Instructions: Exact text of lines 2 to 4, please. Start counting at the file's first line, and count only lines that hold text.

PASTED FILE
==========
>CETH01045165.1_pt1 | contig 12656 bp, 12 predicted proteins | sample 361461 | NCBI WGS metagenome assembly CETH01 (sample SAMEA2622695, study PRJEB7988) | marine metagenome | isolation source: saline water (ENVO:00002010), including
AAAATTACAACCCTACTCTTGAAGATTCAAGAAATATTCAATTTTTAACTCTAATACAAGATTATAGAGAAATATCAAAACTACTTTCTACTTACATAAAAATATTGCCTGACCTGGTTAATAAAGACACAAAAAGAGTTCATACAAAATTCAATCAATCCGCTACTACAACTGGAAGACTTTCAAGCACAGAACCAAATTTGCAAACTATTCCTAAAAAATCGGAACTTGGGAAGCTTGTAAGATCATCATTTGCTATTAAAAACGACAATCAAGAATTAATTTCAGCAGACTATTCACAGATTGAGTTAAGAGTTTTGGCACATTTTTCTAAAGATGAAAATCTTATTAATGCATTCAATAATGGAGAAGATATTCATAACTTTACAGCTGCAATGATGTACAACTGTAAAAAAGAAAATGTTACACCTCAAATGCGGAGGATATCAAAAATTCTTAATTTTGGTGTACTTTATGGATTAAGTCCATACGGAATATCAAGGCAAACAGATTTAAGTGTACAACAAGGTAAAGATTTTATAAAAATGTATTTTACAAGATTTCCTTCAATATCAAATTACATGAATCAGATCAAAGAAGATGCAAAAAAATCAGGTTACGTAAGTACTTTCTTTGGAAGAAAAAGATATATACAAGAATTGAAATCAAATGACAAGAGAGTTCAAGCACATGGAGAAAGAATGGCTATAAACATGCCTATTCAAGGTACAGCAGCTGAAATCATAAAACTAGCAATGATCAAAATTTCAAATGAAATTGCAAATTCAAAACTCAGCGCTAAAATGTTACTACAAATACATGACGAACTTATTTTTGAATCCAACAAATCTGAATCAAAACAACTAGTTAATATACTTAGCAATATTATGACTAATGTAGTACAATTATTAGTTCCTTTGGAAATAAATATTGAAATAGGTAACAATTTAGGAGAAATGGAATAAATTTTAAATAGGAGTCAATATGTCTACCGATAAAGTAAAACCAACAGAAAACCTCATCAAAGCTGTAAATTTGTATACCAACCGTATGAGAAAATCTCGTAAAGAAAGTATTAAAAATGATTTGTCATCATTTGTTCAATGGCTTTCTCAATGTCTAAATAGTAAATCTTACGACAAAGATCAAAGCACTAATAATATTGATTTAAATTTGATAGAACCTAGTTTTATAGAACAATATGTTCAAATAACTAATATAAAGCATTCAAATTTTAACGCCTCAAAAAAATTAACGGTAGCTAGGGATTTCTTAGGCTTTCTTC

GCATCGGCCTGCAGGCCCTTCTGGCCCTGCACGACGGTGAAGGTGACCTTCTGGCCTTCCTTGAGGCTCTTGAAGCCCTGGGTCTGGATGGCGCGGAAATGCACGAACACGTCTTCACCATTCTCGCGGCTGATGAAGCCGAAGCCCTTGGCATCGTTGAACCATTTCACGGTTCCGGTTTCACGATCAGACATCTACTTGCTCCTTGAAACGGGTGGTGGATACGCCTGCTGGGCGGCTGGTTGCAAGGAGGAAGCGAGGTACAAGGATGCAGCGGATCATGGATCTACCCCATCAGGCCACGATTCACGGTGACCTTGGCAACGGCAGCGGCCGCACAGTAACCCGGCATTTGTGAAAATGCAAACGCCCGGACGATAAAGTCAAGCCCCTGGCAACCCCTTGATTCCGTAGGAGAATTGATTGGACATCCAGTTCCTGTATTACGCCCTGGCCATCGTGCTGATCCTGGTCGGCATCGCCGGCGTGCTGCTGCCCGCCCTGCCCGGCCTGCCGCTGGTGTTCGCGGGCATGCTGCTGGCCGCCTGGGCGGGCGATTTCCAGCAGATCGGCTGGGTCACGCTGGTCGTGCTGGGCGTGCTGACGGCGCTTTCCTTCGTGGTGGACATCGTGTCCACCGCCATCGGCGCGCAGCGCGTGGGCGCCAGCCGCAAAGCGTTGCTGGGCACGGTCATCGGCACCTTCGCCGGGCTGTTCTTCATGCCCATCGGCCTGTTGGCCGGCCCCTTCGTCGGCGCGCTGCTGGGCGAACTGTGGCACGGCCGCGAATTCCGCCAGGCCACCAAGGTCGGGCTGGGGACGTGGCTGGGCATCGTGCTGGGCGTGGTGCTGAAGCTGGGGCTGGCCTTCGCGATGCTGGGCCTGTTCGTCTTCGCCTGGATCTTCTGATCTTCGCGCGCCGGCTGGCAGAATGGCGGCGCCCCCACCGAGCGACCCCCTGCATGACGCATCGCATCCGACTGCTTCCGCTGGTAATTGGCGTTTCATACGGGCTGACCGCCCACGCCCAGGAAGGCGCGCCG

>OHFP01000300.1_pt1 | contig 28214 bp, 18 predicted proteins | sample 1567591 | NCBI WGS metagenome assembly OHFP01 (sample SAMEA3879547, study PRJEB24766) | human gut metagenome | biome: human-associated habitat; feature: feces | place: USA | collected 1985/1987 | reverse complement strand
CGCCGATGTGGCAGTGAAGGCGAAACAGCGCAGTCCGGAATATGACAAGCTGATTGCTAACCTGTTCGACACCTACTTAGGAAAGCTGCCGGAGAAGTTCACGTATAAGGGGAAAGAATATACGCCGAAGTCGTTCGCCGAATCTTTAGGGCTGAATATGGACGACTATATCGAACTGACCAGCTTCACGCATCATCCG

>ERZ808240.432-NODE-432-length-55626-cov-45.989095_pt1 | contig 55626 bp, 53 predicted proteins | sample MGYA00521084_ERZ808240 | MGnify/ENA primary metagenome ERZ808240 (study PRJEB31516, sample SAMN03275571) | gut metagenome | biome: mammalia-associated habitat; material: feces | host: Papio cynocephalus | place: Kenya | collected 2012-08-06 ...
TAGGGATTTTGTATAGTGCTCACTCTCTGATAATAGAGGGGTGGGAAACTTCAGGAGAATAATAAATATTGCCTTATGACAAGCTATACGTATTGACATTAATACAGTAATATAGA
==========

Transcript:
AAAATTACAACCCTACTCTTGAAGATTCAAGAAATATTCAATTTTTAACTCTAATACAAGATTATAGAGAAATATCAAAACTACTTTCTACTTACATAAAAATATTGCCTGACCTGGTTAATAAAGACACAAAAAGAGTTCATACAAAATTCAATCAATCCGCTACTACAACTGGAAGACTTTCAAGCACAGAACCAAATTTGCAAACTATTCCTAAAAAATCGGAACTTGGGAAGCTTGTAAGATCATCATTTGCTATTAAAAACGACAATCAAGAATTAATTTCAGCAGACTATTCACAGATTGAGTTAAGAGTTTTGGCACATTTTTCTAAAGATGAAAATCTTATTAATGCATTCAATAATGGAGAAGATATTCATAACTTTACAGCTGCAATGATGTACAACTGTAAAAAAGAAAATGTTACACCTCAAATGCGGAGGATATCAAAAATTCTTAATTTTGGTGTACTTTATGGATTAAGTCCATACGGAATATCAAGGCAAACAGATTTAAGTGTACAACAAGGTAAAGATTTTATAAAAATGTATTTTACAAGATTTCCTTCAATATCAAATTACATGAATCAGATCAAAGAAGATGCAAAAAAATCAGGTTACGTAAGTACTTTCTTTGGAAGAAAAAGATATATACAAGAATTGAAATCAAATGACAAGAGAGTTCAAGCACATGGAGAAAGAATGGCTATAAACATGCCTATTCAAGGTACAGCAGCTGAAATCATAAAACTAGCAATGATCAAAATTTCAAATGAAATTGCAAATTCAAAACTCAGCGCTAAAATGTTACTACAAATACATGACGAACTTATTTTTGAATCCAACAAATCTGAATCAAAACAACTAGTTAATATACTTAGCAATATTATGACTAATGTAGTACAATTATTAGTTCCTTTGGAAATAAATATTGAAATAGGTAACAATTTAGGAGAAATGGAATAAATTTTAAATAGGAGTCAATATGTCTACCGATAAAGTAAAACCAACAGAAAACCTCATCAAAGCTGTAAATTTGTATACCAACCGTATGAGAAAATCTCGTAAAGAAAGTATTAAAAATGATTTGTCATCATTTGTTCAATGGCTTTCTCAATGTCTAAATAGTAAATCTTACGACAAAGATCAAAGCACTAATAATATTGATTTAAATTTGATAGAACCTAGTTTTATAGAACAATATGTTCAAATAACTAATATAAAGCATTCAAATTTTAACGCCTCAAAAAAATTAACGGTAGCTAGGGATTTCTTAGGCTTTCTTC

GCATCGGCCTGCAGGCCCTTCTGGCCCTGCACGACGGTGAAGGTGACCTTCTGGCCTTCCTTGAGGCTCTTGAAGCCCTGGGTCTGGATGGCGCGGAAATGCACGAACACGTCTTCACCATTCTCGCGGCTGATGAAGCCGAAGCCCTTGGCATCGTTGAACCATTTCACGGTTCCGGTTTCACGATCAGACATCTACTTGCTCCTTGAAACGGGTGGTGGATACGCCTGCTGGGCGGCTGGTTGCAAGGAGGAAGCGAGGTACAAGGATGCAGCGGATCATGGATCTACCCCATCAGGCCACGATTCACGGTGACCTTGGCAACGGCAGCGGCCGCACAGTAACCCGGCATTTGTGAAAATGCAAACGCCCGGACGATAAAGTCAAGCCCCTGGCAACCCCTTGATTCCGTAGGAGAATTGATTGGACATCCAGTTCCTGTATTACGCCCTGGCCATCGTGCTGATCCTGGTCGGCATCGCCGGCGTGCTGCTGCCCGCCCTGCCCGGCCTGCCGCTGGTGTTCGCGGGCATGCTGCTGGCCGCCTGGGCGGGCGATTTCCAGCAGATCGGCTGGGTCACGCTGGTCGTGCTGGGCGTGCTGACGGCGCTTTCCTTCGTGGTGGACATCGTGTCCACCGCCATCGGCGCGCAGCGCGTGGGCGCCAGCCGCAAAGCGTTGCTGGGCACGGTCATCGGCACCTTCGCCGGGCTGTTCTTCATGCCCATCGGCCTGTTGGCCGGCCCCTTCGTCGGCGCGCTGCTGGGCGAACTGTGGCACGGCCGCGAATTCCGCCAGGCCACCAAGGTCGGGCTGGGGACGTGGCTGGGCATCGTGCTGGGCGTGGTGCTGAAGCTGGGGCTGGCCTTCGCGATGCTGGGCCTGTTCGTCTTCGCCTGGATCTTCTGATCTTCGCGCGCCGGCTGGCAGAATGGCGGCGCCCCCACCGAGCGACCCCCTGCATGACGCATCGCATCCGACTGCTTCCGCTGGTAATTGGCGTTTCATACGGGCTGACCGCCCACGCCCAGGAAGGCGCGCCG

>OHFP01000300.1_pt1 | contig 28214 bp, 18 predicted proteins | sample 1567591 | NCBI WGS metagenome assembly OHFP01 (sample SAMEA3879547, study PRJEB24766) | human gut metagenome | biome: human-associated habitat; feature: feces | place: USA | collected 1985/1987 | reverse complement strand